The Grapevine

New York City Rats Have Fleas, And They Are Perfectly Capable Of Spreading Disease

rats NYC thru the grate
A rat photographed by Cornell University entomologist Matthew Fry as he collected specimens for this study. Photo courtesy of Matt Frye

The sight of a rat in a crowded city is nothing extraordinary. New York City vermin, like the yellow cab, have come to be an identifiable symbol of the city. Although we may instinctually know that these rats are not to be touched, a recent study from Cornell University investigated just how dangerous the rodents actually were, and what they found may be surprising.

The study, published in the Journal of Medical Entomology, was led by Matthew Frye, an urban entomologist with Cornell University's New York State Integrated Pest Management (IPM) Program. As reported in the press release, Frye and his team collected and analyzed more than 6,500 specimens of five well-known species of fleas, lice, and mites from 133 rats. Although the study concluded that the parasites on the collected rodents did not currently pose a threat to human health, the results could not confirm that they would always remain so innocuous.

Modern Day Plagues

Fleas are behind the spread of some of the most dangerous illnesses in human history, with the oriental rat flea being responsible for the spread of the Bubonic Plague. However, a recent study has suggested that the rat was not responsible for plague transmission. Instead, it seems that the gerbil and other Asian rodents hold the most blame for spreading this terrible disease in the 14th century.

While the rat isn’t completely innocent in the transmission of the plague, scientists have long been confused as to why the plague has all but disappeared from Europe while the common rat has not. The new theory proposes that this is because the majority of the fleas responsible for the plague were carried on the bodies of gerbils and other Asian rodents who only occasionally travelled to Europe in large numbers.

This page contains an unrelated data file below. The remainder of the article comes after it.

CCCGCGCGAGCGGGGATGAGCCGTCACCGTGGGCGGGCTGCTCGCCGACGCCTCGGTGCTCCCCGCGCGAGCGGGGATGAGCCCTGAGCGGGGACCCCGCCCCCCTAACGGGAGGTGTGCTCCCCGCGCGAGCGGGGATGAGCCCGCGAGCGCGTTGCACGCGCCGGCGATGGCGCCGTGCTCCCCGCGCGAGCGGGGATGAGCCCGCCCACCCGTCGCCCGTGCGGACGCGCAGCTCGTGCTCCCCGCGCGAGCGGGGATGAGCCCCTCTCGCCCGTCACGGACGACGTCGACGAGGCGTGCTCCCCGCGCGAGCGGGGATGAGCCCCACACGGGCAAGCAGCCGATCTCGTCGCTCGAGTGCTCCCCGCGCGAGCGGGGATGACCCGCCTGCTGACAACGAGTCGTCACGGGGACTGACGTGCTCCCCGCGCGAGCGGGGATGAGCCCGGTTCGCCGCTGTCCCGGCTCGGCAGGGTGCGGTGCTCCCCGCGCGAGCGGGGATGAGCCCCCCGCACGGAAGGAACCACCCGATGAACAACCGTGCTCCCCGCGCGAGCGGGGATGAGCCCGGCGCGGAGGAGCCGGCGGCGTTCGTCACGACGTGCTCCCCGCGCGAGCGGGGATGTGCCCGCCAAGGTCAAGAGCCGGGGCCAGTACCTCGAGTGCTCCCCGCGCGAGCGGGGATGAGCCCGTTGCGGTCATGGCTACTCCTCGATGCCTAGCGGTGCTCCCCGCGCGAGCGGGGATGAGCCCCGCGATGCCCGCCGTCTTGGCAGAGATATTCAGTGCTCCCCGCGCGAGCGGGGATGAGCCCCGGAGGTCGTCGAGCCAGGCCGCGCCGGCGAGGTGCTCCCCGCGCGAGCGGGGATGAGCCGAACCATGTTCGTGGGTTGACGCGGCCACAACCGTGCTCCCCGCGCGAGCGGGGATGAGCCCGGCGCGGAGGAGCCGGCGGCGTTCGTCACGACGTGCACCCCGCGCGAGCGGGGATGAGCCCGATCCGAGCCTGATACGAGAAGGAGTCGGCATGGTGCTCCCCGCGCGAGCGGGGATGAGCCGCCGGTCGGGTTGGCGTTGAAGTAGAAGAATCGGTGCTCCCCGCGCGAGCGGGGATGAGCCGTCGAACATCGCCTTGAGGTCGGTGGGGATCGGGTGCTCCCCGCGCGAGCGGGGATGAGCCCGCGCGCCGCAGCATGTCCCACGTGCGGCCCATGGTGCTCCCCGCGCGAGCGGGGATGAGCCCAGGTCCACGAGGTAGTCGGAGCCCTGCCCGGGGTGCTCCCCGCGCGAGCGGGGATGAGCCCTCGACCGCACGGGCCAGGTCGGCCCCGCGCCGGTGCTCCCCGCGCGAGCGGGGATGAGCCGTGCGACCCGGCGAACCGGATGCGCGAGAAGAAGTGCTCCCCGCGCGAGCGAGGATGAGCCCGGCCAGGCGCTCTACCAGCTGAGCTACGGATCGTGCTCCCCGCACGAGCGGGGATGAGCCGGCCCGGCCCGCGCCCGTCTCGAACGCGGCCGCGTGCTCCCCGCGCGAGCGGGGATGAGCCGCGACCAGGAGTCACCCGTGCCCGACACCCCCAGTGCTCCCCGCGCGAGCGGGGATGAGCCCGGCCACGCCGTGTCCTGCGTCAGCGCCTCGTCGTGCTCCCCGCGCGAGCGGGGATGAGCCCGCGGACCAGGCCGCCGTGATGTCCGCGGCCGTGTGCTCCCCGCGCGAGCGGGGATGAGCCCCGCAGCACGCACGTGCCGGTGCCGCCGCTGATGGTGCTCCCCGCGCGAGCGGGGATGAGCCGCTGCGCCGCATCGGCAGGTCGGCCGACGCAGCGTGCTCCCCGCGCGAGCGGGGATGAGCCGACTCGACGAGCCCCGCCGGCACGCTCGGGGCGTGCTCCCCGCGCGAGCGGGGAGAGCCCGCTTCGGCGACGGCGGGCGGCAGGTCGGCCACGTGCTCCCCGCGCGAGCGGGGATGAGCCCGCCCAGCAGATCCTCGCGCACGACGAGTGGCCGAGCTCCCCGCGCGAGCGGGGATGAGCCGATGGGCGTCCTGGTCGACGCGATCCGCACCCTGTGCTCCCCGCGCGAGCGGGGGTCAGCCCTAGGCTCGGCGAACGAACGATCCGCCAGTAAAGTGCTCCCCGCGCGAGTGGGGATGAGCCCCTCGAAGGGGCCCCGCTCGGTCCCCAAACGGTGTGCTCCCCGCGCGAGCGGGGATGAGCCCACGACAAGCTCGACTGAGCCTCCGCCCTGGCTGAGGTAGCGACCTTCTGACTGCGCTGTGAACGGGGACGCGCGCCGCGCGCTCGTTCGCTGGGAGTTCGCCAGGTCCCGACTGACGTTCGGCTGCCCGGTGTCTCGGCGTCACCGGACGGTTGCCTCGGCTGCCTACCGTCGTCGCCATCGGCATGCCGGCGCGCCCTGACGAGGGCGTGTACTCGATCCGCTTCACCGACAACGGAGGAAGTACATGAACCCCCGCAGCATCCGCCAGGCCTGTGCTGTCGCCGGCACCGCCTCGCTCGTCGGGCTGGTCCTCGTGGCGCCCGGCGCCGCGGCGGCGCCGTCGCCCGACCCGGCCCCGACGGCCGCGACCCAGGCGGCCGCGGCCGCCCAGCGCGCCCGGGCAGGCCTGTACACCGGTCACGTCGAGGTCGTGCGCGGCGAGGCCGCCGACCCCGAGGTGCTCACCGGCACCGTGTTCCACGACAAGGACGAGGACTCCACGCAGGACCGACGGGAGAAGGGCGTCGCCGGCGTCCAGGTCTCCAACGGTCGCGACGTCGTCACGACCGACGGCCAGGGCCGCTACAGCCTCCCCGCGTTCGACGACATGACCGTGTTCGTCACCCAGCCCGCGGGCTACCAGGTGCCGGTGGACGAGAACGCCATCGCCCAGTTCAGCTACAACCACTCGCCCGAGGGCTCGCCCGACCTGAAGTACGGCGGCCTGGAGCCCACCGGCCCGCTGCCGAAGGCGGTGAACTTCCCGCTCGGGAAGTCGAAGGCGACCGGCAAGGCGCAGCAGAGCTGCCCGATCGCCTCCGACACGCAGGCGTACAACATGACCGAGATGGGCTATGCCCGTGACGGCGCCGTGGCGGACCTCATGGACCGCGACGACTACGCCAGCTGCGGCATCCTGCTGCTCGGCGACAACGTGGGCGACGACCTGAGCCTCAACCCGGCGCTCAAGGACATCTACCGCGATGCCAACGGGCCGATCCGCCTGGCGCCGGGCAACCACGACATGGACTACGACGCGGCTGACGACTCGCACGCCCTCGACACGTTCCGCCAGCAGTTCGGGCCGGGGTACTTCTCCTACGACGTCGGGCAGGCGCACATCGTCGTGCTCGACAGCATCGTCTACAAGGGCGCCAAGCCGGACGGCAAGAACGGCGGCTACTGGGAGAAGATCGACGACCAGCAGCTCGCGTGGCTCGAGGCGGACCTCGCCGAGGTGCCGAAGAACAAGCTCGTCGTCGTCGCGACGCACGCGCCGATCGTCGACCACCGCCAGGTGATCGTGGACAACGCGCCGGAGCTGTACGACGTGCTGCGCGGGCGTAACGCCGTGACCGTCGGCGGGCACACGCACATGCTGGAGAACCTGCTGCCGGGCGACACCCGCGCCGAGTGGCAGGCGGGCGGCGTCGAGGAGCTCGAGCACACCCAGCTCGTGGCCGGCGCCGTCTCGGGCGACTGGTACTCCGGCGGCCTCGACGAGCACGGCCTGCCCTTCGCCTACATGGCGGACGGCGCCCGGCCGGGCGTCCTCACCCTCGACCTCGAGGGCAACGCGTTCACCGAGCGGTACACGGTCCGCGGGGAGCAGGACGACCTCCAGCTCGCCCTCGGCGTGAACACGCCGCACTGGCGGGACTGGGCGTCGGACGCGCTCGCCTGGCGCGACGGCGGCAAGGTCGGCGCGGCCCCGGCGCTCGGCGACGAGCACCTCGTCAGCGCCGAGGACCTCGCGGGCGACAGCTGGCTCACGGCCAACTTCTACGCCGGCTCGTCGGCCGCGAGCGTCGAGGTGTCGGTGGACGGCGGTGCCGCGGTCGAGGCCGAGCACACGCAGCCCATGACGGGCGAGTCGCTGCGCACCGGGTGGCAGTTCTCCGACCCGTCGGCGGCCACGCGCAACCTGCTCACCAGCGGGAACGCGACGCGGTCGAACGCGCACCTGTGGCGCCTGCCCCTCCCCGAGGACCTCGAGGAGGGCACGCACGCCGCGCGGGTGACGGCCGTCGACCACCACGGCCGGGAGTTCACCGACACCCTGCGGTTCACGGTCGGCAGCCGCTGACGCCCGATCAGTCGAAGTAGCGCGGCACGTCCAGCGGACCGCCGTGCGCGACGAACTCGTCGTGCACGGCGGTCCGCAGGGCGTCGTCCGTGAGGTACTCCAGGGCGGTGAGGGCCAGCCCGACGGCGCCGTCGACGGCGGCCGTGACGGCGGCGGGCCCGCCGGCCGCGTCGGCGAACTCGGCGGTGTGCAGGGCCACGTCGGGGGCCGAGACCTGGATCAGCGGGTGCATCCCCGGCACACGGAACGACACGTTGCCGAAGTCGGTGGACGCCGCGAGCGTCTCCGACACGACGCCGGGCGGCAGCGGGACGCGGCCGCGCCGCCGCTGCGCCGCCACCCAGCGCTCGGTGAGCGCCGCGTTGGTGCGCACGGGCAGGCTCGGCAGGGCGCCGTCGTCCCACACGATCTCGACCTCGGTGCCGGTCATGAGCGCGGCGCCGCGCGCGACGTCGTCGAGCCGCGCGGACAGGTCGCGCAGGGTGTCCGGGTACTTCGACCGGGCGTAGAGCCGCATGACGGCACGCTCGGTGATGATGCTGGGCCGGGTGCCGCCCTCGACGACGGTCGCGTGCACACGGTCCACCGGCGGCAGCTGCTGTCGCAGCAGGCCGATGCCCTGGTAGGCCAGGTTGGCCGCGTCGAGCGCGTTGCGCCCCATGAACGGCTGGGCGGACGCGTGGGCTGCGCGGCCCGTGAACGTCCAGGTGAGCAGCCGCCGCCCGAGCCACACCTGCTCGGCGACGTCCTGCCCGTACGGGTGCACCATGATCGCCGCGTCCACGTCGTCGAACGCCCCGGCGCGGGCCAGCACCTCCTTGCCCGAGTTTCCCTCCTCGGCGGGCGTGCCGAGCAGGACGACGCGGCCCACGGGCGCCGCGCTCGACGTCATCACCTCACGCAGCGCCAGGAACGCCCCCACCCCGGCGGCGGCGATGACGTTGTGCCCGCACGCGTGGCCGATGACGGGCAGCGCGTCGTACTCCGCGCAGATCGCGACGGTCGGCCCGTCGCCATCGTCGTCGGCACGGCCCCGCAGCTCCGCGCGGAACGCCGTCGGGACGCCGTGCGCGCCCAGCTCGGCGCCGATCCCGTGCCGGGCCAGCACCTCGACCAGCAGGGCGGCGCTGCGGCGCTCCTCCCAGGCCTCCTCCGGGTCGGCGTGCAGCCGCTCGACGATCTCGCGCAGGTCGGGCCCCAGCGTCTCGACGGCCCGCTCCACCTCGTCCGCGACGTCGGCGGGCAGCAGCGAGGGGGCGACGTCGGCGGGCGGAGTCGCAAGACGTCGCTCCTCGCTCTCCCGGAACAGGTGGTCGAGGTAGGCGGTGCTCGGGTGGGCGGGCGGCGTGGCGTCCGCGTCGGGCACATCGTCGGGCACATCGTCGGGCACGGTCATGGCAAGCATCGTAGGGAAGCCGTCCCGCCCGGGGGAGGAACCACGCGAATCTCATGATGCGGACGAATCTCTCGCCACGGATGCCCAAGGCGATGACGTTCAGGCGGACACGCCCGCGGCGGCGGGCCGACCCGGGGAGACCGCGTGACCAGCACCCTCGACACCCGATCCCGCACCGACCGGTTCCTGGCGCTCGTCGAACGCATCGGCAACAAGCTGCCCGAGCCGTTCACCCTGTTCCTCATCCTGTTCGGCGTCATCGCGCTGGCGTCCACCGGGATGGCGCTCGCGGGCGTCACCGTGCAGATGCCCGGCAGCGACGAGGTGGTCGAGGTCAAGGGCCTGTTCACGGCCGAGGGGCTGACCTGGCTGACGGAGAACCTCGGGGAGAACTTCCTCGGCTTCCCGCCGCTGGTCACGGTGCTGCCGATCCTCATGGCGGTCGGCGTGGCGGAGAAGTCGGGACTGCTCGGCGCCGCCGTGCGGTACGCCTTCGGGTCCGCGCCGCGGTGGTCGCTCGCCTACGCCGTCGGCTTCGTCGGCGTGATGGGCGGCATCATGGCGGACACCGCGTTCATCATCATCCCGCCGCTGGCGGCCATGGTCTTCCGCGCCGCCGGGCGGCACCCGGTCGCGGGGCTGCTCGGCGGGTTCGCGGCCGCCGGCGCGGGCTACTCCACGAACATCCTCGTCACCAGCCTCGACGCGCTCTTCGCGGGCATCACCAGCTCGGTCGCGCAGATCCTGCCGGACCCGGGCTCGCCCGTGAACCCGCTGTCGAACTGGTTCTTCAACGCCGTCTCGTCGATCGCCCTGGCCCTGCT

“We show that wherever there were good conditions for gerbils and fleas in central Asia, some years later the bacteria shows up in harbor cities in Europe and then spreads across the continent,” Nils Christian Stenseth, one of the study’s authors, told BBC News.

Today, small occurrences of the plague continue to pop up, with the United States experiencing an average of 10 cases a year. In countries such as Madagascar, plague outbreaks have become a yearly occurrence.

What worried the Cornell scientists most is that the rat populations they found in New York City had full potential to spread serious diseases if the circumstances were right.

"If these rats carry fleas that could transmit the plague to people, then the pathogen itself is the only piece missing from the transmission cycle," Frye said in the press release.

In order to stop this from ever occurring, the researchers emphasized the need to practice safe pest control in order to keep rodent numbers down.

"Removing food and water and preventing access to shelter are key to knocking back rodent infestations," Frye said.

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